So while W**sps don’t much affect Cov’s short-term aims they do block the road back to the top.

    I should add that while I most often post when I’m disagreeing with you about something, I really appreciate the blog, and the fact that I post only rarely means I mostly agree.

  5. Good info, Iain! Just shows how some of those clubs reacted better to the on set of the professional game.
    I’m not convinced about Wasps being such a threat to Cov though – our numbers haven’t fallen post Wasps arrival, the reverse in fact, and are now better then when we were in the Championship, other than for one year.
    A Lot of Wasps support comes from outside of Cov – when, rather than if, we get promoted I do think we would attract some of that Wasps support based in Cov. I do think many of those who visit the Ricoh would prefer a local side to be successful and whilst they enjoy the razzmatazz, they’d prefer Cov to be riding high. It’s all conjecture of course, but if Cov were in the Championship and doing well, I reckon we would attract big crowds that would require a temporary stand even with Wasps in the city

  6. It’s interesting to look at the fortunes of the 11 clubs who along with Cov made up the original top league in 1987-88 from which Cov were relegated:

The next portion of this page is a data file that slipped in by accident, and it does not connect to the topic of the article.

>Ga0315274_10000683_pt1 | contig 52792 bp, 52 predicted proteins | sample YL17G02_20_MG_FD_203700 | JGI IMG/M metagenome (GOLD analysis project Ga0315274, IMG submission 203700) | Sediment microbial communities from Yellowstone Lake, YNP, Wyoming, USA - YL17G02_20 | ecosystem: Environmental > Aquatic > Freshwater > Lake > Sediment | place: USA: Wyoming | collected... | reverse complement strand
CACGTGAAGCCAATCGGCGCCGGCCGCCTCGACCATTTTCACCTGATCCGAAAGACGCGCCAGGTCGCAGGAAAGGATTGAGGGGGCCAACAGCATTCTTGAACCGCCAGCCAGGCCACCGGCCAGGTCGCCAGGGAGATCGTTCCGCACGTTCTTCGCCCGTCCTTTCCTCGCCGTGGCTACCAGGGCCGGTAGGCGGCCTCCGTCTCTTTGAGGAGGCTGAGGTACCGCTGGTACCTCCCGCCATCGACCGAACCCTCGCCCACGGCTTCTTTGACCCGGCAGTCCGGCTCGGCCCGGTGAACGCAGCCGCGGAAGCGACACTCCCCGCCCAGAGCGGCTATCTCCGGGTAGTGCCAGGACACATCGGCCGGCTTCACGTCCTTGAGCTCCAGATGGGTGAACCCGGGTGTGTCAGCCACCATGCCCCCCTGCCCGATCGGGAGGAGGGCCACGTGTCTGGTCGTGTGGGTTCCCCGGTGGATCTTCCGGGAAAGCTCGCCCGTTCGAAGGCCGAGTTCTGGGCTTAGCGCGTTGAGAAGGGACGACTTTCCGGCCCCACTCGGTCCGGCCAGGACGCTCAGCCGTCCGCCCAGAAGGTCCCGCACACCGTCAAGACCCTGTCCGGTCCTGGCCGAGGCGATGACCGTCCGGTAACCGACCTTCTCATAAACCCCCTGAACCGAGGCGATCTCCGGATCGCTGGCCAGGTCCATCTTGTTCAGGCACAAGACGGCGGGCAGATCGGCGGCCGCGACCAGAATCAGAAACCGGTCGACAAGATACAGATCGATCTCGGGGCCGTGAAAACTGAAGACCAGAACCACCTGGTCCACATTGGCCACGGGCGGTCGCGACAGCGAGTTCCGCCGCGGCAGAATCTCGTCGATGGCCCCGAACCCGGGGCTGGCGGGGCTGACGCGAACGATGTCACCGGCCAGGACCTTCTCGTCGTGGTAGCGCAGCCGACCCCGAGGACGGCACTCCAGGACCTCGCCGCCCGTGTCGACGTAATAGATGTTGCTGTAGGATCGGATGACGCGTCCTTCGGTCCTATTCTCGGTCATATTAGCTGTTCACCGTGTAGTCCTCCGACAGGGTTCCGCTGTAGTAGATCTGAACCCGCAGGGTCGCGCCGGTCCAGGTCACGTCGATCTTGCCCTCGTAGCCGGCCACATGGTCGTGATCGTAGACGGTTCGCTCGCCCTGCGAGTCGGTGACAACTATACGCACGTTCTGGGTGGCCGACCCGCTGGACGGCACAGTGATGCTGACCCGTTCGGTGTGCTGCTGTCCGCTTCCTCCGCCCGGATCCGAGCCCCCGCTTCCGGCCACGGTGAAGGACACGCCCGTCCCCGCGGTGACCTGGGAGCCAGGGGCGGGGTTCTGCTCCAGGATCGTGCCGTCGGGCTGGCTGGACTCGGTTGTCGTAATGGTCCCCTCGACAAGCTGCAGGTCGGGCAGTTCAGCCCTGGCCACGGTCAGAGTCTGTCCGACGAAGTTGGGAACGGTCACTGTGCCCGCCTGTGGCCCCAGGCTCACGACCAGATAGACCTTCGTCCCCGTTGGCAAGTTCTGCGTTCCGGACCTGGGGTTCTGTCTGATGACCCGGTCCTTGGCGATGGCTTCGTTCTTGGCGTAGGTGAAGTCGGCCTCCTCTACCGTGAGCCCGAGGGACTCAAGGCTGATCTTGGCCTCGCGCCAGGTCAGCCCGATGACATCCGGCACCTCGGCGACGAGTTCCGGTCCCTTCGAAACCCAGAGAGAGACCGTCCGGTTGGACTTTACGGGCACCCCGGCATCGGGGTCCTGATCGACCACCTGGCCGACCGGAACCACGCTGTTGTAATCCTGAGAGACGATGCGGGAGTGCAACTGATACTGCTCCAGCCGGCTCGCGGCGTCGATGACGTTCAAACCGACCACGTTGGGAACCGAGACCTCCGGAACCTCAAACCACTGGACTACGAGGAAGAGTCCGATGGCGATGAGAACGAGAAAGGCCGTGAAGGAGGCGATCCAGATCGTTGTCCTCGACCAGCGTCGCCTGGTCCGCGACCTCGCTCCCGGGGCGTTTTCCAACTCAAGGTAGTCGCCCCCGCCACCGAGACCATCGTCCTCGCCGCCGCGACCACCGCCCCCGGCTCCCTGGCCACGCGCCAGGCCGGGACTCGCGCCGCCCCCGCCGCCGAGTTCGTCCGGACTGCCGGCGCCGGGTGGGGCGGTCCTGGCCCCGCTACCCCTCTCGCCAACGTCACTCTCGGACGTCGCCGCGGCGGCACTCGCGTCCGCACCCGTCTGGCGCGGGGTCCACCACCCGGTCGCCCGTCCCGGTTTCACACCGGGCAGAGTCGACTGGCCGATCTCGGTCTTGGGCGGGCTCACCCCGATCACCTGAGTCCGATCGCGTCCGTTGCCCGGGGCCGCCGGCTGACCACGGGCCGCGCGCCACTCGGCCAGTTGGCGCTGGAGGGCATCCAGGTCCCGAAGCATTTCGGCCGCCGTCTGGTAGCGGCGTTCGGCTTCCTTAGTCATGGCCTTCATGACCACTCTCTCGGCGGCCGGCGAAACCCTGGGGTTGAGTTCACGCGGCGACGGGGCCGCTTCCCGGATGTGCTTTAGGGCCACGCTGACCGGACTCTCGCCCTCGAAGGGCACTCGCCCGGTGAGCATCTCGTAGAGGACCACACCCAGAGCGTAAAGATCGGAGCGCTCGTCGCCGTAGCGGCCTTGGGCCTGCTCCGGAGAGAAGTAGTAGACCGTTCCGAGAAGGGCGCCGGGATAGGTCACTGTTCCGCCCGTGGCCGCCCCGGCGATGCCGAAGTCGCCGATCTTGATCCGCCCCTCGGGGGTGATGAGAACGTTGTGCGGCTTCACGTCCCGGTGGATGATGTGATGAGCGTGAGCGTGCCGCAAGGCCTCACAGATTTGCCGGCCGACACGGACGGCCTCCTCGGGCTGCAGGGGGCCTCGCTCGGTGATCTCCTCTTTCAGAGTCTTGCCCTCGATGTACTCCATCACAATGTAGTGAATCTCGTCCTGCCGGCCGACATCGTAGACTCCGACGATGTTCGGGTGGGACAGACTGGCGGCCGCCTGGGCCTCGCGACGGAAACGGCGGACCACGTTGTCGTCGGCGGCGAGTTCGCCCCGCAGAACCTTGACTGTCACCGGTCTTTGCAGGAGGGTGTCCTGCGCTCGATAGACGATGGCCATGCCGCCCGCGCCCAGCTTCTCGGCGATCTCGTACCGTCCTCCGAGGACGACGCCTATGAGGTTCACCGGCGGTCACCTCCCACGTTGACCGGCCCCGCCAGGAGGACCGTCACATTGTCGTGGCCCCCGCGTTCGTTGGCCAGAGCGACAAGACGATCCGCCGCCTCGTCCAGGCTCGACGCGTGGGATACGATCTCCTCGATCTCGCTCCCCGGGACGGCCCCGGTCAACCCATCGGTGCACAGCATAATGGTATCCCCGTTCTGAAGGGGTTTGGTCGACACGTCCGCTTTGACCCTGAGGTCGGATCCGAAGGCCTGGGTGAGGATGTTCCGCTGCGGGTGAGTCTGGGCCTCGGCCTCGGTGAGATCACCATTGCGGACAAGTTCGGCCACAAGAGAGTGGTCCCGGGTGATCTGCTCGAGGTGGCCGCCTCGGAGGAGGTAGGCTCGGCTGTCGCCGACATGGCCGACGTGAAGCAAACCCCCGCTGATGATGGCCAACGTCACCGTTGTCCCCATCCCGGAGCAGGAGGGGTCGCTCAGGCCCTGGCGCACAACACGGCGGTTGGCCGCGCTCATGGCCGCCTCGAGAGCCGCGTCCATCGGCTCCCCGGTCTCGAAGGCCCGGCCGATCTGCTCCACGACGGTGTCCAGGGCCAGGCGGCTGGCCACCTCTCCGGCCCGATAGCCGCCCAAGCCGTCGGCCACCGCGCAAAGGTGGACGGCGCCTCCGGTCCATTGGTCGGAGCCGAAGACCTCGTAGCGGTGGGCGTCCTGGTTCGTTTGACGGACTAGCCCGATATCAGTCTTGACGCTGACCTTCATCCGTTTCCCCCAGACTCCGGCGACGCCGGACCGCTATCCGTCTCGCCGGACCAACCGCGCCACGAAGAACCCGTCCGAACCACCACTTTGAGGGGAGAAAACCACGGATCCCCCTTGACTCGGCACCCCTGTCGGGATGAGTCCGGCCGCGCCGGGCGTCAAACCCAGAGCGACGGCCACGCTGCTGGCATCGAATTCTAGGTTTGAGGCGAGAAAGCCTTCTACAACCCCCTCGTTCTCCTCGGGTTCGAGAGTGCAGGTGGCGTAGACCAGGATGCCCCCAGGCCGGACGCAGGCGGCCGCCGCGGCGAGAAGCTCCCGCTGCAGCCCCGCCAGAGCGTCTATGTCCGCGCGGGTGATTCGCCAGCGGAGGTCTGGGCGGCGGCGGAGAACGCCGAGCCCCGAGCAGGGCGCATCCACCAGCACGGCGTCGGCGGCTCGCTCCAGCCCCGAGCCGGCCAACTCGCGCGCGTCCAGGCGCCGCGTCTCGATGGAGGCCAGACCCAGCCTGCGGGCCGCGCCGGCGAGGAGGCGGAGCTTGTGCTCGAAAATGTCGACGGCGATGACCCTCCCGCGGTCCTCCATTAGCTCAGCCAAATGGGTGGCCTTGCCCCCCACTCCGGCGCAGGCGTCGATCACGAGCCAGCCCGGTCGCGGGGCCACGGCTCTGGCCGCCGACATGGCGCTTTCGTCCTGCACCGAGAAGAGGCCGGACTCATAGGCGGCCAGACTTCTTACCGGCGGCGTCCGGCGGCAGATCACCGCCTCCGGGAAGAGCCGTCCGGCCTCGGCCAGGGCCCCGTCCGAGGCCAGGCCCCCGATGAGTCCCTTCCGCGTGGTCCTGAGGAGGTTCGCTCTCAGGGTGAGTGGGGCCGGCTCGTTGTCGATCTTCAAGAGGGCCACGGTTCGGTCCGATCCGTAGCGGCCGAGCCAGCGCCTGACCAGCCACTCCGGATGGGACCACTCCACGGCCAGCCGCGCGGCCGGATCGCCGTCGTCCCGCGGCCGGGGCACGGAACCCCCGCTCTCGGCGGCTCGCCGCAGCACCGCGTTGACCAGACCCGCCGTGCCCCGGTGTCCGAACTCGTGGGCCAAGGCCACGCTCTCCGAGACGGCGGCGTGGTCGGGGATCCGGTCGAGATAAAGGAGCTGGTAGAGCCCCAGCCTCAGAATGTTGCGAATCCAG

Four (W**ps, L*****ter, Bath and Gloucester) have been ever present at the top level
    Two (Quins and Sale) have been relegated at some point, but got back up.
    Two (Nottingham and Bristol) are now in the Championship.
    One (Moseley) are in the same division as Cov, albeit with a lower league position.
    Two (Waterloo and Orrell) are well below Cov in the league structure.

    So we would now rank ninth among those teams – showing that however disappointing Cov’s fortunes have been, other leading clubs have suffered more.

    The real problem going into the future is the arrival of W**ps at the Ricoh.

    Before that one could hope that in a city with a strong rugby tradition there was a gap for a premiership club, so that Cov could return to the top flight in time if they made the right decisions. It does feel as if that path is now blocked.

  7. Absolutely, Cliff. I can’t see Cov making the same mistakes and if we are second best on Saturday, I’m sure it won’t be down to complacency…